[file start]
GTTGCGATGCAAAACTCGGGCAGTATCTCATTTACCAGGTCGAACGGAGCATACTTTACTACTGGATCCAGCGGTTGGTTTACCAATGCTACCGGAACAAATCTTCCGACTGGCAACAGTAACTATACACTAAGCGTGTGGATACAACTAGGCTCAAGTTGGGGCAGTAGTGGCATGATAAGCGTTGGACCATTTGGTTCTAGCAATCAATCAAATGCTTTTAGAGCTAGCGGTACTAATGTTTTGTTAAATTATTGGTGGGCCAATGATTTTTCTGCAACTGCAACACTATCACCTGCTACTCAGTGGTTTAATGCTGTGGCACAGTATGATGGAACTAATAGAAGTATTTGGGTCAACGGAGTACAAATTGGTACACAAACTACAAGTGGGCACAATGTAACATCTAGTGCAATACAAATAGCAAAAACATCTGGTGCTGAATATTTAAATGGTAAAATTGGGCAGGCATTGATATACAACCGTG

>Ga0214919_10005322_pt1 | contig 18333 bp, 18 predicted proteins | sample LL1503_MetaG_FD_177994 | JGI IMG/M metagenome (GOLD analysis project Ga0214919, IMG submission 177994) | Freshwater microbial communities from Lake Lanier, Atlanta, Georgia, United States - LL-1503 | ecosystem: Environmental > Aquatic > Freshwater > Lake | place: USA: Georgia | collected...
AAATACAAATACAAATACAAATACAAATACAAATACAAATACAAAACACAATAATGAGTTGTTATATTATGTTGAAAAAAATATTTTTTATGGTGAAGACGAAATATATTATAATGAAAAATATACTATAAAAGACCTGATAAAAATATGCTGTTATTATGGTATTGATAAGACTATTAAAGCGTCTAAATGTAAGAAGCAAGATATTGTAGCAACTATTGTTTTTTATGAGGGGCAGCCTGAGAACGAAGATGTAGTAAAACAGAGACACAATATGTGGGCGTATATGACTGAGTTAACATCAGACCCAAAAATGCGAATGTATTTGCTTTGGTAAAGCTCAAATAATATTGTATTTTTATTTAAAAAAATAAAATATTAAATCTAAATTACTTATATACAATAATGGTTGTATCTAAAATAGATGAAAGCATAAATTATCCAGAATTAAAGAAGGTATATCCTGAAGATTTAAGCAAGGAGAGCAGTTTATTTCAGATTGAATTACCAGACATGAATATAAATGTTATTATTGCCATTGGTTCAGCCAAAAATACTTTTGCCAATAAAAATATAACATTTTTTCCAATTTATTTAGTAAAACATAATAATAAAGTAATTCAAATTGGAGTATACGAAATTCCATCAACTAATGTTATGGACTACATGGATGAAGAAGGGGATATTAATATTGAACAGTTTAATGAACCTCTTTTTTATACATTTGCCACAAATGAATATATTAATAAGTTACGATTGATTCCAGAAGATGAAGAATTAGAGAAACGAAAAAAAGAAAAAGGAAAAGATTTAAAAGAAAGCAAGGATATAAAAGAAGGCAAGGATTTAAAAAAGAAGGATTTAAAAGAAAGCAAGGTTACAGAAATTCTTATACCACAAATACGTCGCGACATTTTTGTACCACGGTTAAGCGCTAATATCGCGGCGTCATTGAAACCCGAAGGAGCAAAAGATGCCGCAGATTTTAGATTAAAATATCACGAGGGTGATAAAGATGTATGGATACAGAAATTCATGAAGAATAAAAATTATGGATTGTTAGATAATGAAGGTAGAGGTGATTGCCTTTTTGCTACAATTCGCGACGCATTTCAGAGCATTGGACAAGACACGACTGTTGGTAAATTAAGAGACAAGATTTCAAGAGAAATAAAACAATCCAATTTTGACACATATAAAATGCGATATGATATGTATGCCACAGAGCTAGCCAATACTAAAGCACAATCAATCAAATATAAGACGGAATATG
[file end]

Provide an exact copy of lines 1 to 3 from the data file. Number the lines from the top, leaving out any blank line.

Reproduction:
GTTGCGATGCAAAACTCGGGCAGTATCTCATTTACCAGGTCGAACGGAGCATACTTTACTACTGGATCCAGCGGTTGGTTTACCAATGCTACCGGAACAAATCTTCCGACTGGCAACAGTAACTATACACTAAGCGTGTGGATACAACTAGGCTCAAGTTGGGGCAGTAGTGGCATGATAAGCGTTGGACCATTTGGTTCTAGCAATCAATCAAATGCTTTTAGAGCTAGCGGTACTAATGTTTTGTTAAATTATTGGTGGGCCAATGATTTTTCTGCAACTGCAACACTATCACCTGCTACTCAGTGGTTTAATGCTGTGGCACAGTATGATGGAACTAATAGAAGTATTTGGGTCAACGGAGTACAAATTGGTACACAAACTACAAGTGGGCACAATGTAACATCTAGTGCAATACAAATAGCAAAAACATCTGGTGCTGAATATTTAAATGGTAAAATTGGGCAGGCATTGATATACAACCGTG

>Ga0214919_10005322_pt1 | contig 18333 bp, 18 predicted proteins | sample LL1503_MetaG_FD_177994 | JGI IMG/M metagenome (GOLD analysis project Ga0214919, IMG submission 177994) | Freshwater microbial communities from Lake Lanier, Atlanta, Georgia, United States - LL-1503 | ecosystem: Environmental > Aquatic > Freshwater > Lake | place: USA: Georgia | collected...
AAATACAAATACAAATACAAATACAAATACAAATACAAATACAAAACACAATAATGAGTTGTTATATTATGTTGAAAAAAATATTTTTTATGGTGAAGACGAAATATATTATAATGAAAAATATACTATAAAAGACCTGATAAAAATATGCTGTTATTATGGTATTGATAAGACTATTAAAGCGTCTAAATGTAAGAAGCAAGATATTGTAGCAACTATTGTTTTTTATGAGGGGCAGCCTGAGAACGAAGATGTAGTAAAACAGAGACACAATATGTGGGCGTATATGACTGAGTTAACATCAGACCCAAAAATGCGAATGTATTTGCTTTGGTAAAGCTCAAATAATATTGTATTTTTATTTAAAAAAATAAAATATTAAATCTAAATTACTTATATACAATAATGGTTGTATCTAAAATAGATGAAAGCATAAATTATCCAGAATTAAAGAAGGTATATCCTGAAGATTTAAGCAAGGAGAGCAGTTTATTTCAGATTGAATTACCAGACATGAATATAAATGTTATTATTGCCATTGGTTCAGCCAAAAATACTTTTGCCAATAAAAATATAACATTTTTTCCAATTTATTTAGTAAAACATAATAATAAAGTAATTCAAATTGGAGTATACGAAATTCCATCAACTAATGTTATGGACTACATGGATGAAGAAGGGGATATTAATATTGAACAGTTTAATGAACCTCTTTTTTATACATTTGCCACAAATGAATATATTAATAAGTTACGATTGATTCCAGAAGATGAAGAATTAGAGAAACGAAAAAAAGAAAAAGGAAAAGATTTAAAAGAAAGCAAGGATATAAAAGAAGGCAAGGATTTAAAAAAGAAGGATTTAAAAGAAAGCAAGGTTACAGAAATTCTTATACCACAAATACGTCGCGACATTTTTGTACCACGGTTAAGCGCTAATATCGCGGCGTCATTGAAACCCGAAGGAGCAAAAGATGCCGCAGATTTTAGATTAAAATATCACGAGGGTGATAAAGATGTATGGATACAGAAATTCATGAAGAATAAAAATTATGGATTGTTAGATAATGAAGGTAGAGGTGATTGCCTTTTTGCTACAATTCGCGACGCATTTCAGAGCATTGGACAAGACACGACTGTTGGTAAATTAAGAGACAAGATTTCAAGAGAAATAAAACAATCCAATTTTGACACATATAAAATGCGATATGATATGTATGCCACAGAGCTAGCCAATACTAAAGCACAATCAATCAAATATAAGACGGAATATG